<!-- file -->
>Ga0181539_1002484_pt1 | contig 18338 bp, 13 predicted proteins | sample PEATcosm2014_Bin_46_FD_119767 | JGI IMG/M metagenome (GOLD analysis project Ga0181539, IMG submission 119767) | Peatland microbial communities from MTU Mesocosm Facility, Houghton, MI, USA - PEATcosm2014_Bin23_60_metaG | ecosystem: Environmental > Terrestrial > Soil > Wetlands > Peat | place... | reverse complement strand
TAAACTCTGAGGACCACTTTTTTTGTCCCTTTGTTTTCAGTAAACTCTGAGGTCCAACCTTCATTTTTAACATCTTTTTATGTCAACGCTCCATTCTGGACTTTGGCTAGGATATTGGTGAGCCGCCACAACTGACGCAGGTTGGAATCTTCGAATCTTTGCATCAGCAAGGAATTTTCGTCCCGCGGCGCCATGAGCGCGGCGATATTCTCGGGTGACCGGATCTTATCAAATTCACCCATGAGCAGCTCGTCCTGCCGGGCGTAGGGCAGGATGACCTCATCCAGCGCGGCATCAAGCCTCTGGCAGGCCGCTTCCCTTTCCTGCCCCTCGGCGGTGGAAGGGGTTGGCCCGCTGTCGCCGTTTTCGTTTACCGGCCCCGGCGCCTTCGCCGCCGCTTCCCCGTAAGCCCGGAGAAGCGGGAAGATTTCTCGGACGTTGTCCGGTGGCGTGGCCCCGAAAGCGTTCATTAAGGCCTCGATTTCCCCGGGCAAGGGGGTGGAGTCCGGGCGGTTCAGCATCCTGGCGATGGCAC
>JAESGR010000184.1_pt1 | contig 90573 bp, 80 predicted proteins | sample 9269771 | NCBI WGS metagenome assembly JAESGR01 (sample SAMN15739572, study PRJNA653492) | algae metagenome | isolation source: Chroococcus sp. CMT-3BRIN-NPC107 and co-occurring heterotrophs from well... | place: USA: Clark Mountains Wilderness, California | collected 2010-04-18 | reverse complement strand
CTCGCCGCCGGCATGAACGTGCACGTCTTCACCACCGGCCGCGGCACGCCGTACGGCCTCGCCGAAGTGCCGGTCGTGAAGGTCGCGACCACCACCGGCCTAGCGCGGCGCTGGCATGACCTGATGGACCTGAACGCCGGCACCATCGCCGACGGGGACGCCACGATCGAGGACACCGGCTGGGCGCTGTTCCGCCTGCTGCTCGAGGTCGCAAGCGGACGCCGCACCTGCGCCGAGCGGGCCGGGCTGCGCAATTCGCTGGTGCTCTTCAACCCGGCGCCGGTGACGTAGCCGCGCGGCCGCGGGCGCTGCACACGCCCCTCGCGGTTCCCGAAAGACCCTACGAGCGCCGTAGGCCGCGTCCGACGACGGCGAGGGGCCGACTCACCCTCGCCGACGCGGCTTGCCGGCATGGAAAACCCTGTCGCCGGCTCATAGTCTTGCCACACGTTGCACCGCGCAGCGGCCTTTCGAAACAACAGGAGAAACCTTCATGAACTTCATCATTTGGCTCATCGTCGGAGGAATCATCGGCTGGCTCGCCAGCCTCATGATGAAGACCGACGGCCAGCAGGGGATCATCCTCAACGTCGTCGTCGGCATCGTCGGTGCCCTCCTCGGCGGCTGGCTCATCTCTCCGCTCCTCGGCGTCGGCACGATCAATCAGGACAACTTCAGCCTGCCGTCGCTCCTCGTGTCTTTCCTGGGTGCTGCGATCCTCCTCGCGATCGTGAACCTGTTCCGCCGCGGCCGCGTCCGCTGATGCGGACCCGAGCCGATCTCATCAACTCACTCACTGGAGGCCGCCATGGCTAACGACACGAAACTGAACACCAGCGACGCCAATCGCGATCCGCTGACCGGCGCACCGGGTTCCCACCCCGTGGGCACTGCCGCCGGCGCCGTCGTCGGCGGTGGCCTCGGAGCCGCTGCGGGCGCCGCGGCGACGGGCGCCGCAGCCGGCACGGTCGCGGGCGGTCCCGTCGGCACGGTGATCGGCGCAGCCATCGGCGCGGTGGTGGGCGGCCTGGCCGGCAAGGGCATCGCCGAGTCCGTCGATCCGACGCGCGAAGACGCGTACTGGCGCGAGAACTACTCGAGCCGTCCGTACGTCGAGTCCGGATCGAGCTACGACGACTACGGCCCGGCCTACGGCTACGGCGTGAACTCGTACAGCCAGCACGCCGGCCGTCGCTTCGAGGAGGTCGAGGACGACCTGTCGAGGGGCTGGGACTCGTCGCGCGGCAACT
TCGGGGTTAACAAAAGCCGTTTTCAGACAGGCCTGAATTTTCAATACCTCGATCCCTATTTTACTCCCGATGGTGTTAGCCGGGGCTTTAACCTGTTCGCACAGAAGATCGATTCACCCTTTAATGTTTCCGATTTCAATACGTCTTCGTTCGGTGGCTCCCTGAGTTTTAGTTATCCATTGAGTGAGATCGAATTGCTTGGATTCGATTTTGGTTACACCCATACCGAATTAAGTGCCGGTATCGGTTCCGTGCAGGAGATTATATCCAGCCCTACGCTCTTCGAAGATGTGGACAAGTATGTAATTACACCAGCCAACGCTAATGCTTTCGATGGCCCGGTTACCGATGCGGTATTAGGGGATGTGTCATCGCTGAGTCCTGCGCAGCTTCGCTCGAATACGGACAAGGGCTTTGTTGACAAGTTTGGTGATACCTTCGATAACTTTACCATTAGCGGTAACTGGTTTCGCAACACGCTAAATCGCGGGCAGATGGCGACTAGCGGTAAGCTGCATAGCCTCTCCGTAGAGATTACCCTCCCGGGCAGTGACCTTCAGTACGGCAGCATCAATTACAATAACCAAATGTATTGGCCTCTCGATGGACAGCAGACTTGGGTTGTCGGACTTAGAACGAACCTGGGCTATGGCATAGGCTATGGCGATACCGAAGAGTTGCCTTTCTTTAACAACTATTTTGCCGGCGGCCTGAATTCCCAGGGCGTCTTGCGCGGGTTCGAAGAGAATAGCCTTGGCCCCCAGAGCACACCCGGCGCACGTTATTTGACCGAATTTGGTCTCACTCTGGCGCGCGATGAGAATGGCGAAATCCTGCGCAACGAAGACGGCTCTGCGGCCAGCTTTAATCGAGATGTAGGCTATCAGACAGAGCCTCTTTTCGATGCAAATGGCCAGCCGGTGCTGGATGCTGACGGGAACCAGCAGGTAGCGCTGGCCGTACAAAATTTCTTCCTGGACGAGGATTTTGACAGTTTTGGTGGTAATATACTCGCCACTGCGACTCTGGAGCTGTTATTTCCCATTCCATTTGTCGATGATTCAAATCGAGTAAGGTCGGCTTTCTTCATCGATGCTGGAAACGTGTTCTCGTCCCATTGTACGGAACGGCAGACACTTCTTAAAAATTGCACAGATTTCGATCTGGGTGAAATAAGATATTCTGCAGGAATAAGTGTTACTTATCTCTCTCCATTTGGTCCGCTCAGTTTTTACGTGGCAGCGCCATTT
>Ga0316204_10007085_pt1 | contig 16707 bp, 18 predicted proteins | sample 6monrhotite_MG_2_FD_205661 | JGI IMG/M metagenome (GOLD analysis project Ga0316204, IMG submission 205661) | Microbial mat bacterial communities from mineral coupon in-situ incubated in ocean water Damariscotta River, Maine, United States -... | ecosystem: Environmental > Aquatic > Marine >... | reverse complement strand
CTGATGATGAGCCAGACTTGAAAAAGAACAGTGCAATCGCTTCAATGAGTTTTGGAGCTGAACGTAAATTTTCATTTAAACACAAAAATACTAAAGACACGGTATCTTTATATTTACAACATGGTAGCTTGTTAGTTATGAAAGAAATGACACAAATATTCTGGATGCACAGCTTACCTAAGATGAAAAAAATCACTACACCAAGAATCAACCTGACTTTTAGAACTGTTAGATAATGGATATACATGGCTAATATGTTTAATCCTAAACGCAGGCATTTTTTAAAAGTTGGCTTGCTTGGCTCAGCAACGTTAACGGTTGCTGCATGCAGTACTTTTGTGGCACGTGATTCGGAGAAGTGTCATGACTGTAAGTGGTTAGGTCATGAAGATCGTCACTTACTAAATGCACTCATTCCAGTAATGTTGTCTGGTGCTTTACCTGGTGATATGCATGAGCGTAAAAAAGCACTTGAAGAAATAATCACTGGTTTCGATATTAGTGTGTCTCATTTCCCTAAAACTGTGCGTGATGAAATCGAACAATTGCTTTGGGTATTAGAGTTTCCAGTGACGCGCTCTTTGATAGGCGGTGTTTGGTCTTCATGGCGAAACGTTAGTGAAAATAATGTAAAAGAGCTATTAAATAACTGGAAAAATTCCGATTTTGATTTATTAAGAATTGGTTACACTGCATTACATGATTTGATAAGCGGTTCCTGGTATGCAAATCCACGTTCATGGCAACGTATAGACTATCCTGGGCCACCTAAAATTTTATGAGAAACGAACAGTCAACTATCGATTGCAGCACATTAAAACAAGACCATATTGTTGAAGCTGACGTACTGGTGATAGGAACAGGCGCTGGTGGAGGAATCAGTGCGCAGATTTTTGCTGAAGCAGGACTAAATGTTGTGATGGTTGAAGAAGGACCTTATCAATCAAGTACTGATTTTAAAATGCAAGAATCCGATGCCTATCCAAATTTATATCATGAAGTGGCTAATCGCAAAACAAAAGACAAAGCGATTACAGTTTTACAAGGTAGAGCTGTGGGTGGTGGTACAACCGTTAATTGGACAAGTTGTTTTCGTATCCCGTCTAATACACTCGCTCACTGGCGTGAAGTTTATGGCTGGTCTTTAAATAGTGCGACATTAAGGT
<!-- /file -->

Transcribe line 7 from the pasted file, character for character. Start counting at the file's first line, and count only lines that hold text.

CTGATGATGAGCCAGACTTGAAAAAGAACAGTGCAATCGCTTCAATGAGTTTTGGAGCTGAACGTAAATTTTCATTTAAACACAAAAATACTAAAGACACGGTATCTTTATATTTACAACATGGTAGCTTGTTAGTTATGAAAGAAATGACACAAATATTCTGGATGCACAGCTTACCTAAGATGAAAAAAATCACTACACCAAGAATCAACCTGACTTTTAGAACTGTTAGATAATGGATATACATGGCTAATATGTTTAATCCTAAACGCAGGCATTTTTTAAAAGTTGGCTTGCTTGGCTCAGCAACGTTAACGGTTGCTGCATGCAGTACTTTTGTGGCACGTGATTCGGAGAAGTGTCATGACTGTAAGTGGTTAGGTCATGAAGATCGTCACTTACTAAATGCACTCATTCCAGTAATGTTGTCTGGTGCTTTACCTGGTGATATGCATGAGCGTAAAAAAGCACTTGAAGAAATAATCACTGGTTTCGATATTAGTGTGTCTCATTTCCCTAAAACTGTGCGTGATGAAATCGAACAATTGCTTTGGGTATTAGAGTTTCCAGTGACGCGCTCTTTGATAGGCGGTGTTTGGTCTTCATGGCGAAACGTTAGTGAAAATAATGTAAAAGAGCTATTAAATAACTGGAAAAATTCCGATTTTGATTTATTAAGAATTGGTTACACTGCATTACATGATTTGATAAGCGGTTCCTGGTATGCAAATCCACGTTCATGGCAACGTATAGACTATCCTGGGCCACCTAAAATTTTATGAGAAACGAACAGTCAACTATCGATTGCAGCACATTAAAACAAGACCATATTGTTGAAGCTGACGTACTGGTGATAGGAACAGGCGCTGGTGGAGGAATCAGTGCGCAGATTTTTGCTGAAGCAGGACTAAATGTTGTGATGGTTGAAGAAGGACCTTATCAATCAAGTACTGATTTTAAAATGCAAGAATCCGATGCCTATCCAAATTTATATCATGAAGTGGCTAATCGCAAAACAAAAGACAAAGCGATTACAGTTTTACAAGGTAGAGCTGTGGGTGGTGGTACAACCGTTAATTGGACAAGTTGTTTTCGTATCCCGTCTAATACACTCGCTCACTGGCGTGAAGTTTATGGCTGGTCTTTAAATAGTGCGACATTAAGGT